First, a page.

• Tendinitis — One of the most common causes of short-term hip pain is inflamed tendons, or tendinitis. Tendinitis occurs when there is a small or complete tear in the tendon, causing inflammation. Most people develop tendinitis from repeating the same motion over and over. This repetitive motion puts stress on the tendons and causes them to tear.
  • Osteoarthritis — If you are experiencing long-term or chronic hip pain, it may be due to osteoarthritis. Osteoarthritis is a chronic condition where the protective cartilage in your joints begins to break down. This causes the ends of the two bones to rub together. This friction can cause pain, stiffness and other symptoms. Osteoarthritis can occur in any joint and occurs most often in older adults.
  • Rheumatoid arthritis — Rheumatoid arthritis is an autoimmune disorder and is a result of your body’s immune system attacking healthy tissue lining your joints. This can cause pain, swelling, inflammation and stiffness in the joints, including your hip joint.
  • Trochanteric bursitis — Another possible cause of hip pain is trochanteric bursitis. This condition occurs when your hip bursae become inflamed. Bursae are fluid-filled sacs that provide cushion between your muscles and bone. They can become inflamed from traumatic injury to your hip, repeated overuse of the muscle or poor posture.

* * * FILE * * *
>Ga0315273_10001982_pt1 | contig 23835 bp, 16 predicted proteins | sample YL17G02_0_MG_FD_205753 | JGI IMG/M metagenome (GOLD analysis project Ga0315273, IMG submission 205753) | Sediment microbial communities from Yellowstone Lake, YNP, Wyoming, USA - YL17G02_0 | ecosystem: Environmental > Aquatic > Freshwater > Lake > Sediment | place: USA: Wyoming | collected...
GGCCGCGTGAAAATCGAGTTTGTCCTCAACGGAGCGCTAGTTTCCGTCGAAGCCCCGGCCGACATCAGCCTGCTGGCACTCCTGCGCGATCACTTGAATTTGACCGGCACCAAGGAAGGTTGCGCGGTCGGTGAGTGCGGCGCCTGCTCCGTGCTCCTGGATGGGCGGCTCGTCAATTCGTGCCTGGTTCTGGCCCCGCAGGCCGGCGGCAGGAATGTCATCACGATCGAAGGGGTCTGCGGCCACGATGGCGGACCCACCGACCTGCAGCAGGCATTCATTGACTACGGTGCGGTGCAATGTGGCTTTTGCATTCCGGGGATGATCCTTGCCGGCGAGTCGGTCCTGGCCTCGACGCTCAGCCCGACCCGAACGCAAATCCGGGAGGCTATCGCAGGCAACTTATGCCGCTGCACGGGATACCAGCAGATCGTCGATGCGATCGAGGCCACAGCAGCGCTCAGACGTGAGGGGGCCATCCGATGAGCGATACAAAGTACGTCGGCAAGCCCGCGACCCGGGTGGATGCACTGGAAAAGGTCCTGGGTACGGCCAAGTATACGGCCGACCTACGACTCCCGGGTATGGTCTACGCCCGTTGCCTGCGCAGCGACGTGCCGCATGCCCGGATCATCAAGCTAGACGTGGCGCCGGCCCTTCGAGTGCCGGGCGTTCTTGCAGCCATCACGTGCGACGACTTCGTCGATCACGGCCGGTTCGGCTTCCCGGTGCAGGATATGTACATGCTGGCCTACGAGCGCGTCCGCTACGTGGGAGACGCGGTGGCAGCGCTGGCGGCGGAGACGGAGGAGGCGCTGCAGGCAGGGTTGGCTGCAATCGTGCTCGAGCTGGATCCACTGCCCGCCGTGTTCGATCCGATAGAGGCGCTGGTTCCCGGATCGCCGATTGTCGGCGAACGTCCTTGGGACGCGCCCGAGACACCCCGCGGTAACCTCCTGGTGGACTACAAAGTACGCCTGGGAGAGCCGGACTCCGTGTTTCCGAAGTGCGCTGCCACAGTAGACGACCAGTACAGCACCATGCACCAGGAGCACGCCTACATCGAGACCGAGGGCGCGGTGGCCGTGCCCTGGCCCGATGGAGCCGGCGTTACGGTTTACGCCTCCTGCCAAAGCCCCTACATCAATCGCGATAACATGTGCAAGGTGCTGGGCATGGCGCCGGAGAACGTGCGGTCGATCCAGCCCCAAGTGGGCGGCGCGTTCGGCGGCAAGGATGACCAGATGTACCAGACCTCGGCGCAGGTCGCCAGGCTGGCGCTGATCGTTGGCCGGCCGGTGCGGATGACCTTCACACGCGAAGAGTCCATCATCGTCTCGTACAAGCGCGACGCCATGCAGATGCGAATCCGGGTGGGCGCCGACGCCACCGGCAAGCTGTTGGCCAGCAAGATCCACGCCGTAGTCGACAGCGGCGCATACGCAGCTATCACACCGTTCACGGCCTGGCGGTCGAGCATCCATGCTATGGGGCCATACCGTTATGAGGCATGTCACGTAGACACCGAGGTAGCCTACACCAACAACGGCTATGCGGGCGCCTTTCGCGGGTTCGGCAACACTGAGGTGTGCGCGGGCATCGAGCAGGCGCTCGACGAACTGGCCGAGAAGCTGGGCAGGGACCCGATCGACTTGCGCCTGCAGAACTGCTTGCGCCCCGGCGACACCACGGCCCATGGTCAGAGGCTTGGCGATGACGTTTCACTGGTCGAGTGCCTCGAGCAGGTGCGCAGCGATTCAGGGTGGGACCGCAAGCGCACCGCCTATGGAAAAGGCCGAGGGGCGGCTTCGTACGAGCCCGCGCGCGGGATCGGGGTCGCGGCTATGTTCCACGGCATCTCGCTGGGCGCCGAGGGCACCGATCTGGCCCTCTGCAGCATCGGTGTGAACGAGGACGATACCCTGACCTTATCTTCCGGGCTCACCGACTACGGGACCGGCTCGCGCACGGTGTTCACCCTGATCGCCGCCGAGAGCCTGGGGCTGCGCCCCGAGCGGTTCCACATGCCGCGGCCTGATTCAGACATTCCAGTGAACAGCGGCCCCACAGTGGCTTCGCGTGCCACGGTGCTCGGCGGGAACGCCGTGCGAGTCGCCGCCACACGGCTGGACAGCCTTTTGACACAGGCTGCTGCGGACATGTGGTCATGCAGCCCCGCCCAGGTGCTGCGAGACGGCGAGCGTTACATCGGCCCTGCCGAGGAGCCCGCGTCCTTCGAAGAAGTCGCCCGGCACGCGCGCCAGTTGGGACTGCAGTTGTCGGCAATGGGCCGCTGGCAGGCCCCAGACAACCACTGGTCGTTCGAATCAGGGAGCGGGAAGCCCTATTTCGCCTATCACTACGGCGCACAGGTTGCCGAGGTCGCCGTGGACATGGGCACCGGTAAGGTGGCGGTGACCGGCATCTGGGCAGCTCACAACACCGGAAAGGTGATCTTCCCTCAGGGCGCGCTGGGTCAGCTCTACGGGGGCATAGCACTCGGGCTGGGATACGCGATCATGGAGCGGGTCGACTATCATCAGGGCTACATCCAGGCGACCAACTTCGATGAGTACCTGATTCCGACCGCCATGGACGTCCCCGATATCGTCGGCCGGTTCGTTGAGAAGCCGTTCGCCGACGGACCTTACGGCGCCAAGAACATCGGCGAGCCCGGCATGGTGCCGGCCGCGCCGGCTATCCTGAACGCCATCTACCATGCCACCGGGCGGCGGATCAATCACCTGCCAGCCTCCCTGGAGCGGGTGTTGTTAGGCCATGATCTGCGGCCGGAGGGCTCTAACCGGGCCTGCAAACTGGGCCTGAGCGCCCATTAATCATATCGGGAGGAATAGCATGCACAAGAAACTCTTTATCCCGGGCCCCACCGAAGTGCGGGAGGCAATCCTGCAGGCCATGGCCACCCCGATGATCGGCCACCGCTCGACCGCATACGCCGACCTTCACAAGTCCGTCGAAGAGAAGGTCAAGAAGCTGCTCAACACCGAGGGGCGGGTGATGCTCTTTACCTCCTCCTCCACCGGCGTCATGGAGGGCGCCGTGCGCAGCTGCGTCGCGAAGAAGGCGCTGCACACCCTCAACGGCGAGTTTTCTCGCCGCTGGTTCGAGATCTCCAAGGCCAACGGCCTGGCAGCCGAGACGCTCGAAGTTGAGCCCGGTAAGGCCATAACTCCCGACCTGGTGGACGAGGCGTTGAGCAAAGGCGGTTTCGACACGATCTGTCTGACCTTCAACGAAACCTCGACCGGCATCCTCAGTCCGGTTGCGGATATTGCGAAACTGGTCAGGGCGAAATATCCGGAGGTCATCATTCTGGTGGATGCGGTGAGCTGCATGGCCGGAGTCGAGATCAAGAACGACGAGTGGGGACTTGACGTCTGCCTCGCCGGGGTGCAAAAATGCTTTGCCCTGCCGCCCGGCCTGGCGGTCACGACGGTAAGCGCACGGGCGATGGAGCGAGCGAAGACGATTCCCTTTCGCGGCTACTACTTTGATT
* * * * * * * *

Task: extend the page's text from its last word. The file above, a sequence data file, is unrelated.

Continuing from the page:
• Hip fractures — Hip fractures cause very sudden, severe hip pain and require immediate medical attention. Typically, a hip fracture requires surgery to be corrected. However, you may still experience some pain, discomfort and stiffness post-surgery. Physical therapy is an effective option to help you manage your post-surgical symptoms and boost your recovery.

3 PT techniques that can help treat your hip pain

There are several techniques that your therapist may use as part of your hip pain treatment. Some of these PT techniques may include: